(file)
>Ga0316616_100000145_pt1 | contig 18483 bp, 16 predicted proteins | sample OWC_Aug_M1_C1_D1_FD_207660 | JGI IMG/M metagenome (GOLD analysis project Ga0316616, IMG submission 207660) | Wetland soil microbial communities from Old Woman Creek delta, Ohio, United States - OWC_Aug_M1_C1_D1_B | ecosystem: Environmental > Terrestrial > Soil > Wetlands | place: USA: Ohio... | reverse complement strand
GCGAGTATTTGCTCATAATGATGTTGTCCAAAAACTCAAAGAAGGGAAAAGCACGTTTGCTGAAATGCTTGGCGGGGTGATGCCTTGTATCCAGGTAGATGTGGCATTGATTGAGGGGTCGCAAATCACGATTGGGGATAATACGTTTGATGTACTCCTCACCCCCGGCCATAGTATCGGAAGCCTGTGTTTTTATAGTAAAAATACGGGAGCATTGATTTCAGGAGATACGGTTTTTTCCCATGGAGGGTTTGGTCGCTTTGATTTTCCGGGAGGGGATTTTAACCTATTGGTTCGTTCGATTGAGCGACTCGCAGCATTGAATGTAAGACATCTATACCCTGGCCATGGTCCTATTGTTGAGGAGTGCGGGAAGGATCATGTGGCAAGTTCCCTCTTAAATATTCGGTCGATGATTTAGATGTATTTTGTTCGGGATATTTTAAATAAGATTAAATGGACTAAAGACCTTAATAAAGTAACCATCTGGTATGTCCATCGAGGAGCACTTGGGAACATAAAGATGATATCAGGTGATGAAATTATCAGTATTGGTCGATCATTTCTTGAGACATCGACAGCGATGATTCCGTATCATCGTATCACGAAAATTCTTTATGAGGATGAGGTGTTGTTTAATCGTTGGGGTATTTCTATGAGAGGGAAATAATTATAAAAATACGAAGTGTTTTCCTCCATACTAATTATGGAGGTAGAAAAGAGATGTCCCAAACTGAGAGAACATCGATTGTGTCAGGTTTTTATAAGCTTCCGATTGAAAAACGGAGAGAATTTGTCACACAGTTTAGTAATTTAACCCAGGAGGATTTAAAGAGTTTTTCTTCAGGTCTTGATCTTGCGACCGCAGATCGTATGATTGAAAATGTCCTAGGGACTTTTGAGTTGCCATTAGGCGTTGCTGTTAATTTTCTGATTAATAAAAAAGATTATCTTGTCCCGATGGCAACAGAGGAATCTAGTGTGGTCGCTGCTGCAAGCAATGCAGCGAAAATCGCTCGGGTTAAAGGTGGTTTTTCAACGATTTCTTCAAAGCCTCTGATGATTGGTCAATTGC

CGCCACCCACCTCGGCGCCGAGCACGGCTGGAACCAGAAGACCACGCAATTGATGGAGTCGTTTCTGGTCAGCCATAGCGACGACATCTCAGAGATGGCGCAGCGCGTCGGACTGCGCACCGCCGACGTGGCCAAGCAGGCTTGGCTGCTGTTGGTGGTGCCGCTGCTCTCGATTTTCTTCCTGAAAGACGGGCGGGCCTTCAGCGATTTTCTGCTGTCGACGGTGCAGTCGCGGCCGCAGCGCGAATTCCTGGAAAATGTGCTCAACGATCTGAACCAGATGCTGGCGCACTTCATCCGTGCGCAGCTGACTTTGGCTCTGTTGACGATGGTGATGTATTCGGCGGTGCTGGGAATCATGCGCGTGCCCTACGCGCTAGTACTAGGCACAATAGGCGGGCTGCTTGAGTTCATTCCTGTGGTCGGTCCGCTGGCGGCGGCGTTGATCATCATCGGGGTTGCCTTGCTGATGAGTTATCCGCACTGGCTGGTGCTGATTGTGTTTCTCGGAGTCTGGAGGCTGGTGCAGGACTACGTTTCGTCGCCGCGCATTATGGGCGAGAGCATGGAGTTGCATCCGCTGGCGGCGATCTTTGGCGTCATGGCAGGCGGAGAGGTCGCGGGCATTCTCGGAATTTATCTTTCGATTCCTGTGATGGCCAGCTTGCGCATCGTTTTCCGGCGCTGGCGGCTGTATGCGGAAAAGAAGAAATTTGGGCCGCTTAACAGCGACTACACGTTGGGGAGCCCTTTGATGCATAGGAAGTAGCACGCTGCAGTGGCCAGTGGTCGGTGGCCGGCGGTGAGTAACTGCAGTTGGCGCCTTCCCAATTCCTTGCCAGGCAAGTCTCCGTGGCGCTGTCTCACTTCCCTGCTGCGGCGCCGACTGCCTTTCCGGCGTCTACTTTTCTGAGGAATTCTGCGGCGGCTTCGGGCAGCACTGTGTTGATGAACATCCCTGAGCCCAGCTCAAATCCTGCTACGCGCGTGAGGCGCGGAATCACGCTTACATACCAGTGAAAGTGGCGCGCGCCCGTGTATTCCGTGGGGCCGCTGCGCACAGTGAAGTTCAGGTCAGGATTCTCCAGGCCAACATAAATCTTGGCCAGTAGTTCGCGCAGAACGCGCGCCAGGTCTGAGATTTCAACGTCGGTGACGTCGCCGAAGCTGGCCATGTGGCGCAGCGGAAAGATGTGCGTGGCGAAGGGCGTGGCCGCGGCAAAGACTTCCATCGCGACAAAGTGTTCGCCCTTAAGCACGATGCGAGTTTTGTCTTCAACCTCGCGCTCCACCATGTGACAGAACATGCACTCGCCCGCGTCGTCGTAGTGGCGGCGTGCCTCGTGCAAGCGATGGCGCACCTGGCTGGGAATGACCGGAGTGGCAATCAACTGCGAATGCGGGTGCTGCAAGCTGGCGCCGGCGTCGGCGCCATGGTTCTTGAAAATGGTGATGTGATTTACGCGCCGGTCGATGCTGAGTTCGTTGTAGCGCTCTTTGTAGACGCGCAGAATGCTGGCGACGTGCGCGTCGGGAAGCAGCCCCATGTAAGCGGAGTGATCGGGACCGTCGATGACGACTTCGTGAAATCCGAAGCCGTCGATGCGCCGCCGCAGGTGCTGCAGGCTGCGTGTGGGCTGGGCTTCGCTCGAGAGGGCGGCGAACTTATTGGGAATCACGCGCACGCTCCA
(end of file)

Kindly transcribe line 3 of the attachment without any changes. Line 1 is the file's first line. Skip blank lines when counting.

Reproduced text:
CGCCACCCACCTCGGCGCCGAGCACGGCTGGAACCAGAAGACCACGCAATTGATGGAGTCGTTTCTGGTCAGCCATAGCGACGACATCTCAGAGATGGCGCAGCGCGTCGGACTGCGCACCGCCGACGTGGCCAAGCAGGCTTGGCTGCTGTTGGTGGTGCCGCTGCTCTCGATTTTCTTCCTGAAAGACGGGCGGGCCTTCAGCGATTTTCTGCTGTCGACGGTGCAGTCGCGGCCGCAGCGCGAATTCCTGGAAAATGTGCTCAACGATCTGAACCAGATGCTGGCGCACTTCATCCGTGCGCAGCTGACTTTGGCTCTGTTGACGATGGTGATGTATTCGGCGGTGCTGGGAATCATGCGCGTGCCCTACGCGCTAGTACTAGGCACAATAGGCGGGCTGCTTGAGTTCATTCCTGTGGTCGGTCCGCTGGCGGCGGCGTTGATCATCATCGGGGTTGCCTTGCTGATGAGTTATCCGCACTGGCTGGTGCTGATTGTGTTTCTCGGAGTCTGGAGGCTGGTGCAGGACTACGTTTCGTCGCCGCGCATTATGGGCGAGAGCATGGAGTTGCATCCGCTGGCGGCGATCTTTGGCGTCATGGCAGGCGGAGAGGTCGCGGGCATTCTCGGAATTTATCTTTCGATTCCTGTGATGGCCAGCTTGCGCATCGTTTTCCGGCGCTGGCGGCTGTATGCGGAAAAGAAGAAATTTGGGCCGCTTAACAGCGACTACACGTTGGGGAGCCCTTTGATGCATAGGAAGTAGCACGCTGCAGTGGCCAGTGGTCGGTGGCCGGCGGTGAGTAACTGCAGTTGGCGCCTTCCCAATTCCTTGCCAGGCAAGTCTCCGTGGCGCTGTCTCACTTCCCTGCTGCGGCGCCGACTGCCTTTCCGGCGTCTACTTTTCTGAGGAATTCTGCGGCGGCTTCGGGCAGCACTGTGTTGATGAACATCCCTGAGCCCAGCTCAAATCCTGCTACGCGCGTGAGGCGCGGAATCACGCTTACATACCAGTGAAAGTGGCGCGCGCCCGTGTATTCCGTGGGGCCGCTGCGCACAGTGAAGTTCAGGTCAGGATTCTCCAGGCCAACATAAATCTTGGCCAGTAGTTCGCGCAGAACGCGCGCCAGGTCTGAGATTTCAACGTCGGTGACGTCGCCGAAGCTGGCCATGTGGCGCAGCGGAAAGATGTGCGTGGCGAAGGGCGTGGCCGCGGCAAAGACTTCCATCGCGACAAAGTGTTCGCCCTTAAGCACGATGCGAGTTTTGTCTTCAACCTCGCGCTCCACCATGTGACAGAACATGCACTCGCCCGCGTCGTCGTAGTGGCGGCGTGCCTCGTGCAAGCGATGGCGCACCTGGCTGGGAATGACCGGAGTGGCAATCAACTGCGAATGCGGGTGCTGCAAGCTGGCGCCGGCGTCGGCGCCATGGTTCTTGAAAATGGTGATGTGATTTACGCGCCGGTCGATGCTGAGTTCGTTGTAGCGCTCTTTGTAGACGCGCAGAATGCTGGCGACGTGCGCGTCGGGAAGCAGCCCCATGTAAGCGGAGTGATCGGGACCGTCGATGACGACTTCGTGAAATCCGAAGCCGTCGATGCGCCGCCGCAGGTGCTGCAGGCTGCGTGTGGGCTGGGCTTCGCTCGAGAGGGCGGCGAACTTATTGGGAATCACGCGCACGCTCCA